Book review Redemption Road by John Hart
By John Hart
New York: St. Martin’s Press/Thomas Dunne Books, 2016. $27.99After a five-year absence, John Hart is back at it, returning to his North Carolina roots and once again mixing crime fiction with just a hint of the Southern Gothic in this tale of long-buried secrets and the search for redemption—and questioning whether it’s even worth it if we find it. The multipronged story revolves around a host of characters but Hart’s most intriguing creation—and his first female protagonist to date—is Detective Elizabeth Black, who’s grappling with the aftermath of a brutal shooting where she killed two men who were holding eighteen-year-old Channing Shore hostage while they took turns raping her. Any police shooting is worthy of investigation but Elizabeth didn’t just shoot the men, who happened to be black (she’s white), once or twice: she emptied her entire clip, shooting the pair a total of eighteen times. The public and her own department aren’t sure whether she’s a killer or a savior, especially since she refuses to speak directly about the incident other than to give the bare minimum of details, while Channing remains silent. Excessive force charges loom large but Elizabeth, who’s always been a tough nut to crack even before the incident , isolates herself even further from fellow cops, including her partner, Detective Charlie Beckett.
When word comes through that ex-cop Adrian Wall is being released from prison after a thirteen-year stint for a murder he claims he didn’t commit, Elizabeth’s world continues to spin dangerously out of control. One of the few members of the police force who believed Adrian didn’t kill Julia Strange all those years ago, despite heaps of forensic evidence, Elizabeth also shares a unique bond with Julia’s son, the now adolescent Gideon Strange. As the young officer who discovered Julia’s body, Elizabeth found herself forever tethered to the dead woman’s son, then only a year old, and stayed in touch, helping raise him from afar as his own father fell into a state of drunken disrepair. Gideon is hell-bent on revenge and sees Adrian as his prime target. A violent confrontation on the day Adrian—who suffered mightily in prison, even more than the typical cop does behind bars—sends Gideon to the hospital casts the newly paroled ex-detective in an even more negative light. When a young woman’s body is found in the exact place where Julia’s was discovered years earlier, suspicion immediately falls on Adrian, though Hart includes italicized passages narrated by a mysterious first-person voice that lead the reader to believe that the killer is someone else completely, someone who’s lurking on the sidelines, watching the cops’ every move.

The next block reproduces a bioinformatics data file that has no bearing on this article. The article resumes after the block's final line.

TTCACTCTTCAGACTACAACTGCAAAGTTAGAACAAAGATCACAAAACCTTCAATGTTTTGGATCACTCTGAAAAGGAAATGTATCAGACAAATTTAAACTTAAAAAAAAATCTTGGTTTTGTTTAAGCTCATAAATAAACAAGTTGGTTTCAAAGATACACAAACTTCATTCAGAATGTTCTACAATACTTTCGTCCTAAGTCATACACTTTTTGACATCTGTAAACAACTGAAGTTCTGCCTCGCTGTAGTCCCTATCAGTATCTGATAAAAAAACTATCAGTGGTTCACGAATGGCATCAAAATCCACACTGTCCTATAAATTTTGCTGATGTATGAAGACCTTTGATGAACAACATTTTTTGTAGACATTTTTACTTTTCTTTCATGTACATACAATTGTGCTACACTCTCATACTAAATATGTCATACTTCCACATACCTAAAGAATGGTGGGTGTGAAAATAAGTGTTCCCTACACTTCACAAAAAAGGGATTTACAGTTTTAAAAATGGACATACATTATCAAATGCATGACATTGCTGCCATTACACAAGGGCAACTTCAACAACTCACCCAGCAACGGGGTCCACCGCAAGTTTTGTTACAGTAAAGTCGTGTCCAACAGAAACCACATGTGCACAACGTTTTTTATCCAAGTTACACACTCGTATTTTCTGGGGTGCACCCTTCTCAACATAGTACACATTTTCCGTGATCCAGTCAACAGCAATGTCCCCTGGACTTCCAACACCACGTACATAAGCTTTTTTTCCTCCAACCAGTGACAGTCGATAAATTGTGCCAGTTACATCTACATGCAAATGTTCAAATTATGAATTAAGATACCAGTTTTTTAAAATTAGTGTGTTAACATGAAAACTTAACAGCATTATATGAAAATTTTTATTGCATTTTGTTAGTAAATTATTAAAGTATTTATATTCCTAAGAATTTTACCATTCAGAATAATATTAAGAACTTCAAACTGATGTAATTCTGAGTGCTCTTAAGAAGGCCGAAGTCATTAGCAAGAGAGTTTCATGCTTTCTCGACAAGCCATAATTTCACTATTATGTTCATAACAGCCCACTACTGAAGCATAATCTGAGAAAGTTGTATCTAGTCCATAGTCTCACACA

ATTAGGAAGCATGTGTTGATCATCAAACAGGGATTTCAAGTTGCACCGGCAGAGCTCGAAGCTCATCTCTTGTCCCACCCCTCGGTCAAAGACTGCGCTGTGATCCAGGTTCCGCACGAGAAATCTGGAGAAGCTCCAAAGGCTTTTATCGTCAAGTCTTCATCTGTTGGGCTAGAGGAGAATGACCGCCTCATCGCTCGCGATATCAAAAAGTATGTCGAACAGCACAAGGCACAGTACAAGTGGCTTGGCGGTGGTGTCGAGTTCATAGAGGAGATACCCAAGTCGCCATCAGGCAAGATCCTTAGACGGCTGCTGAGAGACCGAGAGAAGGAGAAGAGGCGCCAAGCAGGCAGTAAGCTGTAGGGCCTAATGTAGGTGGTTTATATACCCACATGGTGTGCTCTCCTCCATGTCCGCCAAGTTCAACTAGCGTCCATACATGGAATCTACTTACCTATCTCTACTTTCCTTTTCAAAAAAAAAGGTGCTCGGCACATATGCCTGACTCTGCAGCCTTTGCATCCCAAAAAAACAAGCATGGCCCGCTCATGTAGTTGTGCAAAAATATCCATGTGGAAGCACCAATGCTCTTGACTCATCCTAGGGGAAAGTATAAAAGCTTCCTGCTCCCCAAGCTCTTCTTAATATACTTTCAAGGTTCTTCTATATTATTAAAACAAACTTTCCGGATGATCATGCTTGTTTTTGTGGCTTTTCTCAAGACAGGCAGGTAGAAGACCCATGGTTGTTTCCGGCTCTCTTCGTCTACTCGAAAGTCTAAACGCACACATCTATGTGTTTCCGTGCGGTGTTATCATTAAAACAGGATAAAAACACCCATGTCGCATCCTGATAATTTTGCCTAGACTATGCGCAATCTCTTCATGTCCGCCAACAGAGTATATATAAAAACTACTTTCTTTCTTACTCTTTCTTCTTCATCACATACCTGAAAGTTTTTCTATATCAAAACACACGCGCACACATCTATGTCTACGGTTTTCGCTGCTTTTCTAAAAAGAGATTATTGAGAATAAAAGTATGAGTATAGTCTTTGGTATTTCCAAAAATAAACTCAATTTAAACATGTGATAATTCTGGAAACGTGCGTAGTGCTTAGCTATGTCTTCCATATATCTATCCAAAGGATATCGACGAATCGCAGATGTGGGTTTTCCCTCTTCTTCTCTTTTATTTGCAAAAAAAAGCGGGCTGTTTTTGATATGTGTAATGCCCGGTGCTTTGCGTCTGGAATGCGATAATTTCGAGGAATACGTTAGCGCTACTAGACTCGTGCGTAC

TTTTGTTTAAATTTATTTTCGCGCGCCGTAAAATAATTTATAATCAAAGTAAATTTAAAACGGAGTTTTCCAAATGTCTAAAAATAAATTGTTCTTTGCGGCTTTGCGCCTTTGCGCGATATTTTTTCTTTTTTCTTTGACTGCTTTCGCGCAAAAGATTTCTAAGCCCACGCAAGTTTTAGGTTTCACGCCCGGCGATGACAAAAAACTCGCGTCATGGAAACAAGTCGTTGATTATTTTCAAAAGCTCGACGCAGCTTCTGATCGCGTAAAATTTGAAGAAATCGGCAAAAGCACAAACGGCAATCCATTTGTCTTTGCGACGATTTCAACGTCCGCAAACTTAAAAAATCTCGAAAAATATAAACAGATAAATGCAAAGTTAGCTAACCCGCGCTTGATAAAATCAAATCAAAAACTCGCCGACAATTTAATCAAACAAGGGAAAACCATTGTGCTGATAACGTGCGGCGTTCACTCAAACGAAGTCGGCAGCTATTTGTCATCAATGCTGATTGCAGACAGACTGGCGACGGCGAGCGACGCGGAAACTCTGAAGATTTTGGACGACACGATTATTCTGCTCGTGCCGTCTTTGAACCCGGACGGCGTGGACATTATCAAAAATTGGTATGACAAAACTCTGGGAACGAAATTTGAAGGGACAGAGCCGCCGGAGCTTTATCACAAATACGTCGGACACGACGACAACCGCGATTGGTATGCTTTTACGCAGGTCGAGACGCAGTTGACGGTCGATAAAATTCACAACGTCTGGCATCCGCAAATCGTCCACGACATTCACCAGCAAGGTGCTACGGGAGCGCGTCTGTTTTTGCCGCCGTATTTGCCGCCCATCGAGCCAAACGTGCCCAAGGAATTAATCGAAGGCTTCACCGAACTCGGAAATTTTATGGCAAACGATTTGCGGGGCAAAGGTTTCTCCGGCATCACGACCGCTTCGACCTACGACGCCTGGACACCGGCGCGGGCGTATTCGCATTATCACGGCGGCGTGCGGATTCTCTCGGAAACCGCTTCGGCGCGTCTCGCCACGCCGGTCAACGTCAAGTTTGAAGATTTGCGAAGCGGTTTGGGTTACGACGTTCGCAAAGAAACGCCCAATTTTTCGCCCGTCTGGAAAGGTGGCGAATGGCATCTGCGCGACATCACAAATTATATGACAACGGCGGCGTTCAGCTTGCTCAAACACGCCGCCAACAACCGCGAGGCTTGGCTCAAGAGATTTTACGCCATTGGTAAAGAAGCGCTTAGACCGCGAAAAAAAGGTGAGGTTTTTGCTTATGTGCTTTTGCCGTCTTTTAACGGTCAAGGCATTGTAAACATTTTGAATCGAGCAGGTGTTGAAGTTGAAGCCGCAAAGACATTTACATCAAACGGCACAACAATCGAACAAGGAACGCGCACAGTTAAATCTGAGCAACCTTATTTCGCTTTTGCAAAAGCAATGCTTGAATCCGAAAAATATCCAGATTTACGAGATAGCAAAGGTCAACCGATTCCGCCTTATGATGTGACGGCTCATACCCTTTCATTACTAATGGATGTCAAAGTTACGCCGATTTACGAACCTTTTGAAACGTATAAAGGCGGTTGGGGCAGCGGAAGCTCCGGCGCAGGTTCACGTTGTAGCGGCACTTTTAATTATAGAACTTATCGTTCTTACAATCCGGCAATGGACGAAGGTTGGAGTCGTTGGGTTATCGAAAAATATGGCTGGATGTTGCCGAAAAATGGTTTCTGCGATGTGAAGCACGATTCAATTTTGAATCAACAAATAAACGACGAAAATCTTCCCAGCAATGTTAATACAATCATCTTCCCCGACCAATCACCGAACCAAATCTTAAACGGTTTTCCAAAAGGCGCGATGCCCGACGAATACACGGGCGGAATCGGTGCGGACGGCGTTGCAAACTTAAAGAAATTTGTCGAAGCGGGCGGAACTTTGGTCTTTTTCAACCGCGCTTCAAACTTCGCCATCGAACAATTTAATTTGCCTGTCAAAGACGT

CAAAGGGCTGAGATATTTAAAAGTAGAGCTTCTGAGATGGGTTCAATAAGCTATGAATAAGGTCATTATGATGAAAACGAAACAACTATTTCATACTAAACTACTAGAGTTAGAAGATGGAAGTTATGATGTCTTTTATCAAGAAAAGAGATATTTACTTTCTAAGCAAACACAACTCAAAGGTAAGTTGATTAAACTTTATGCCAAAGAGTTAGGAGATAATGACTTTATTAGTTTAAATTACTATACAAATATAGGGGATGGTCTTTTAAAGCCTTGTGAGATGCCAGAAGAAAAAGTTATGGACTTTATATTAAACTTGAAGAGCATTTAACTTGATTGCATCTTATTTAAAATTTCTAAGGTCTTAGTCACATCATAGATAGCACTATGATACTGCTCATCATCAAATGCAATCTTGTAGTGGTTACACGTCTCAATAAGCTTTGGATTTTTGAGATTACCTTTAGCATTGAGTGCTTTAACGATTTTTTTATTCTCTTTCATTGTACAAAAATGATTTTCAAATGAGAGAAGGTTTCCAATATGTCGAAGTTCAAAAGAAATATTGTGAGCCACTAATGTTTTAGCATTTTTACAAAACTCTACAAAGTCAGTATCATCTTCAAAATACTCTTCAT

The troubled relationships among the characters, as thorny as anyone would encounter in real life, provide the real backbone of the novel, putting aside the fact that Hart spins an intricately plotted crime story with plenty of twists and sharp turns. Elizabeth’s surrogate-mother status with Gideon, as well as with Channing, is in direct contradiction to her own strained relationship with her father, an evangelical preacher whose actions when Elizabeth was a teenager and in need of help not only tainted their adult interactions but colored his daughter’s ability to trust, and arguably function, later in her life. The larger themes Hart plays with—police corruption, prison abuse—work because they’re filtered through the lens of believably flawed individuals, a brand of empathetic literary hero (and now heroine) at which Hart excels.
While it’s thrilling to discover who’s behind the new series of murders that mimic the killing of Julia Strange and to see whether the truth of what really happened to Elizabeth and Channing in that basement will come out, what’s truly satisfying is to see the characters discover their own truths—authentically, painfully, and at their own pace, the way it happens in real life. Readers can only hope it won’t be another five years until we see more from John Hart.